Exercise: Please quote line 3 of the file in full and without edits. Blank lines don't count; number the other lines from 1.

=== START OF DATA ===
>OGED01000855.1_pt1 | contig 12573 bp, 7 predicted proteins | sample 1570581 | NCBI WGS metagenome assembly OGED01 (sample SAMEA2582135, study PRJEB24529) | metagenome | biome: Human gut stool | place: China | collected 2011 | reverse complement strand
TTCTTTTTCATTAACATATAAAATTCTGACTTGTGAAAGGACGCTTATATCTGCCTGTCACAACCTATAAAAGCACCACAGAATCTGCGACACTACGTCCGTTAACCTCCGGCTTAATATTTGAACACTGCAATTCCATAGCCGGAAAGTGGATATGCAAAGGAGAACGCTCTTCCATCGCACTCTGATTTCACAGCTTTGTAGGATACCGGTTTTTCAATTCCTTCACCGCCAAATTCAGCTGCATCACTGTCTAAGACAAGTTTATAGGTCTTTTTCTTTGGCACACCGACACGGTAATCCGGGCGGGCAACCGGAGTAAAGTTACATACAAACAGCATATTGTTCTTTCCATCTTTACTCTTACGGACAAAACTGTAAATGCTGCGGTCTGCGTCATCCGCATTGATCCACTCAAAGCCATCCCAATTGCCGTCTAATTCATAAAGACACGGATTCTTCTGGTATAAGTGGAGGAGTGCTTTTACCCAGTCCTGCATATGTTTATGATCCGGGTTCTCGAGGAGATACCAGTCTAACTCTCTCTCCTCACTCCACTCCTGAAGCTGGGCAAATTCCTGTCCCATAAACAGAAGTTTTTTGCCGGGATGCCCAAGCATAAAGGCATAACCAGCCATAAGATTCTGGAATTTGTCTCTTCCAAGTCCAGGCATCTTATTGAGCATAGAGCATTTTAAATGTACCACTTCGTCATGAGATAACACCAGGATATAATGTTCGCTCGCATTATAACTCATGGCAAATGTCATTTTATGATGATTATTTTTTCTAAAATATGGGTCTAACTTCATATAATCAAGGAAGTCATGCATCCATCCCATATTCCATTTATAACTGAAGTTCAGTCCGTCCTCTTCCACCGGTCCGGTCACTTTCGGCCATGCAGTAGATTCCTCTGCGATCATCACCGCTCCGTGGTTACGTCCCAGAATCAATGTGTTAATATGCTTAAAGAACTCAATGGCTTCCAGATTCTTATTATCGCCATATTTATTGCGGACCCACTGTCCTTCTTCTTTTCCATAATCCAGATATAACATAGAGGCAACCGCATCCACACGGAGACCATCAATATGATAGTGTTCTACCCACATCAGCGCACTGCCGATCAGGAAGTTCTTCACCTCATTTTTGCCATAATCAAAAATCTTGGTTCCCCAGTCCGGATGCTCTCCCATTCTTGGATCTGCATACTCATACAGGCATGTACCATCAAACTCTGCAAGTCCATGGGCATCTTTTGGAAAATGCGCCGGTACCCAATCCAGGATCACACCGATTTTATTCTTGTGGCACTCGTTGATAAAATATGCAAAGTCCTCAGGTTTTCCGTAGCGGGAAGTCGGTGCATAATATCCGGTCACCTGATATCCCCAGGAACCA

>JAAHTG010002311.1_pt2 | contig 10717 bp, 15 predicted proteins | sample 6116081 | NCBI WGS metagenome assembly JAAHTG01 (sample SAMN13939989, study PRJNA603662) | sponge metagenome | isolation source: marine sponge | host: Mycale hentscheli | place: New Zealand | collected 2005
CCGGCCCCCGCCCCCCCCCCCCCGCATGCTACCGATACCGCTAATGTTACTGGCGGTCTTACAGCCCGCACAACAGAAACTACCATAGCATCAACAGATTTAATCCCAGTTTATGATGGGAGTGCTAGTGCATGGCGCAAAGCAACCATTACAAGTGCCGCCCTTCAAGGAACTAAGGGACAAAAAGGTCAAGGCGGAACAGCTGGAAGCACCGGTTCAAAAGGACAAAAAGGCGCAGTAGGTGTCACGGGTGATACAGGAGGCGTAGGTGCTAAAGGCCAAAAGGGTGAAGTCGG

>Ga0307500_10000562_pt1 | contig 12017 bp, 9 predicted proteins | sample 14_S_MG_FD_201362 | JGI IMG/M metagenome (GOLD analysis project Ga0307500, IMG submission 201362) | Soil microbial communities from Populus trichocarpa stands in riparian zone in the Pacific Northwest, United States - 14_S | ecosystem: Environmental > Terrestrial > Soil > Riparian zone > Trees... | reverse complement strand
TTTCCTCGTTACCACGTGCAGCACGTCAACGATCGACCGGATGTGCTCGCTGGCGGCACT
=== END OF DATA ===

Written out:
>JAAHTG010002311.1_pt2 | contig 10717 bp, 15 predicted proteins | sample 6116081 | NCBI WGS metagenome assembly JAAHTG01 (sample SAMN13939989, study PRJNA603662) | sponge metagenome | isolation source: marine sponge | host: Mycale hentscheli | place: New Zealand | collected 2005